In our earlier assessments we raised discrepancies in electoral rolls, the issue of postal ballots, the role of machinery and the importance of Dalit voters in the state. Many of those apprehensions have come true.

But this mandate is not an end of the road for opposition parties. It has opened the doors for new possibilities. They can actually rejoice at the return of so many voters they had lost to BJP in 2014, 2017 and 2019 elections. It is time to build a new momentum from here. The opposition parties should not lose time in setting their own house in order, get their voters enrolled on voters' lists and cobble new social alliances.

If the voters were indeed lured by freebies, they cannot be kept bound for long after the freebies are stopped. Mayawati is now a spent force without Kanshiram. The 12.9% votes BSP has garnered are possibly the support that candidates from other parties brought with them. It will not be easy for BSP to seek votes not to win but to defeat others.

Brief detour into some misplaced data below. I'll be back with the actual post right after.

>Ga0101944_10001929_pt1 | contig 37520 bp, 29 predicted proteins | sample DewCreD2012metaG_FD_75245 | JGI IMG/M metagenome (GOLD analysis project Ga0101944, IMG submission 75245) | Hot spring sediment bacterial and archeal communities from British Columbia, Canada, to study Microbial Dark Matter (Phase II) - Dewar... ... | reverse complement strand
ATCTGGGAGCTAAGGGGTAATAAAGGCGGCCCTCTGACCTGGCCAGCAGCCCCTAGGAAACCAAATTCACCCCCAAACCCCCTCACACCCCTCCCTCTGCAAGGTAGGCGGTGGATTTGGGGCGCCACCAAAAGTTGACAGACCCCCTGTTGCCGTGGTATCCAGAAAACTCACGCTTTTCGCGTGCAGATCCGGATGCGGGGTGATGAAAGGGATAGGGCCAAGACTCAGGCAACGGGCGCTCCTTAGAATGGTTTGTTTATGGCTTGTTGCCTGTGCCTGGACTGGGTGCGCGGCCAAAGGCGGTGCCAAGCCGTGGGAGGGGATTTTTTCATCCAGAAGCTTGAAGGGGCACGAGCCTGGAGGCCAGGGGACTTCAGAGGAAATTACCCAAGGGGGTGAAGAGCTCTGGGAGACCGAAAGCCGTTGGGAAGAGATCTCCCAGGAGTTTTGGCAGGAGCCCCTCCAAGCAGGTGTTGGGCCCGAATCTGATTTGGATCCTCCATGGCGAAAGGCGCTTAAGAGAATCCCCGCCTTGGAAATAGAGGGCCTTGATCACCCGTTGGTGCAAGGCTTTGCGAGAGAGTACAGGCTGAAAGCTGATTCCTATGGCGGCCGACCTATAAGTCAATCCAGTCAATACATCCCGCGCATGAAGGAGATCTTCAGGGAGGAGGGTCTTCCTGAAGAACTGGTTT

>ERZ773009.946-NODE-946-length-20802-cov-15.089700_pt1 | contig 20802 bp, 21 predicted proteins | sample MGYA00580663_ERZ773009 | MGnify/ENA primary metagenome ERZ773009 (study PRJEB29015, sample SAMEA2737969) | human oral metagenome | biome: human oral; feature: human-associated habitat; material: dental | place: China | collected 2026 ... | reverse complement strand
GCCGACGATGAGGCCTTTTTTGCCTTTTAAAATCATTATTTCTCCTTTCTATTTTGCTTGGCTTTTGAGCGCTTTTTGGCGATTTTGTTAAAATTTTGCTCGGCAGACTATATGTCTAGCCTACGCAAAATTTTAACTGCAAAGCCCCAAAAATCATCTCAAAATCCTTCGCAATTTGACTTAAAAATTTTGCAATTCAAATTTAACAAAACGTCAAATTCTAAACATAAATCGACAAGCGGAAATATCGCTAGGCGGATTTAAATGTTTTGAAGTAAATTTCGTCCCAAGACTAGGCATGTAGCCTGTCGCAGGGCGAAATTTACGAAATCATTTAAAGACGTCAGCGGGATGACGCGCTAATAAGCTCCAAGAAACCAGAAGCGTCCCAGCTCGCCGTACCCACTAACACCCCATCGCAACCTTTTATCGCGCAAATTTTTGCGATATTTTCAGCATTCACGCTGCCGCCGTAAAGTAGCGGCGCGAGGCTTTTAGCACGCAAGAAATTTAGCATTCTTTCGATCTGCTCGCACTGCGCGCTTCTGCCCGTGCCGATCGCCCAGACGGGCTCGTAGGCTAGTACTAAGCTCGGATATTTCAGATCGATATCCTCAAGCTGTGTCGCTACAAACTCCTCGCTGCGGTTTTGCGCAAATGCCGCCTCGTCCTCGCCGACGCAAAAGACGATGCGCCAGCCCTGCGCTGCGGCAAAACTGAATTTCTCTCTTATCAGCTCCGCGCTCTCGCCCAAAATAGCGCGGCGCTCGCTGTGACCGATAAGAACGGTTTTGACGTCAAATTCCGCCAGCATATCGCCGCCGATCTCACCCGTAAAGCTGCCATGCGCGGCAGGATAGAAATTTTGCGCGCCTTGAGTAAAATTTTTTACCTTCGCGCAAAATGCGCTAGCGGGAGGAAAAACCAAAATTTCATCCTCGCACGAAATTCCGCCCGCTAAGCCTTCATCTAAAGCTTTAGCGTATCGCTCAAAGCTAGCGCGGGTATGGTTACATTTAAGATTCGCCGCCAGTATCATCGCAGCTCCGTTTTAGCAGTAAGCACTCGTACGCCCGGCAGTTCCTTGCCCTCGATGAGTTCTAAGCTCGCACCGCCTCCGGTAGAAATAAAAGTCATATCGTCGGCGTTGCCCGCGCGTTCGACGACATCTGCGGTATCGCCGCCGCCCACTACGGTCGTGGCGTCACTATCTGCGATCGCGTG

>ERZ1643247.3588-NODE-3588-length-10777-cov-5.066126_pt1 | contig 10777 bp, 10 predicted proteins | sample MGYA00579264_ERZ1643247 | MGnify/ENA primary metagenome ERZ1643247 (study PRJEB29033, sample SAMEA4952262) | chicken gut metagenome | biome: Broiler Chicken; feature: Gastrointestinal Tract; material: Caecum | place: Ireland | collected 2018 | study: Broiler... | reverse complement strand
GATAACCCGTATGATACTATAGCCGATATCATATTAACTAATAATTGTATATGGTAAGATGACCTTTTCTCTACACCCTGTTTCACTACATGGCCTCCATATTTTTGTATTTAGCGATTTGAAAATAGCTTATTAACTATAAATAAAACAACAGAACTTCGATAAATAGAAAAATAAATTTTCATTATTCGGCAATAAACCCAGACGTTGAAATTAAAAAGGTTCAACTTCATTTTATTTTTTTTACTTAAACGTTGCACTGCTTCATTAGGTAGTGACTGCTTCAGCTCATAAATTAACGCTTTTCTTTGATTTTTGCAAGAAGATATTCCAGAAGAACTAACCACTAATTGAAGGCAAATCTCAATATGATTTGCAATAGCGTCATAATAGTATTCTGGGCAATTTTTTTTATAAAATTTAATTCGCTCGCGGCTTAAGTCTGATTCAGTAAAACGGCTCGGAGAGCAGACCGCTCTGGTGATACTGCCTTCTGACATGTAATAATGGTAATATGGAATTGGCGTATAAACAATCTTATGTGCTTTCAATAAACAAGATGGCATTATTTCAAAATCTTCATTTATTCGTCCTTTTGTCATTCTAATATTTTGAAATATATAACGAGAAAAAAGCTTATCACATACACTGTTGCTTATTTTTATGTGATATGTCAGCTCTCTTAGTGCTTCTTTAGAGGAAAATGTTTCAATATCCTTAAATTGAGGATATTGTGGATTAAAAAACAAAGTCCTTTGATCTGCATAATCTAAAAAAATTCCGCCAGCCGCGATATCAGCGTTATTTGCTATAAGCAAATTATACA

Both Congress and the SP have an opportunity to tap the leaderless Dalit constituency. But the alliance shouldn’t be limited to poll arrangements, rather fear in the mind of Dalit voters regarding the atrocities of OBCs should be removed. There should be efforts to bring various social groups together as it was done post-2013 riots in Muzaffarnagar.

If it starts soon, then better results can still be expected in 2024 general elections. This to me is the biggest takeaway from the 2022 UP Elections.

(The writer is an independent journalist. Views are personal)

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Published: 11 Mar 2022, 11:00 AM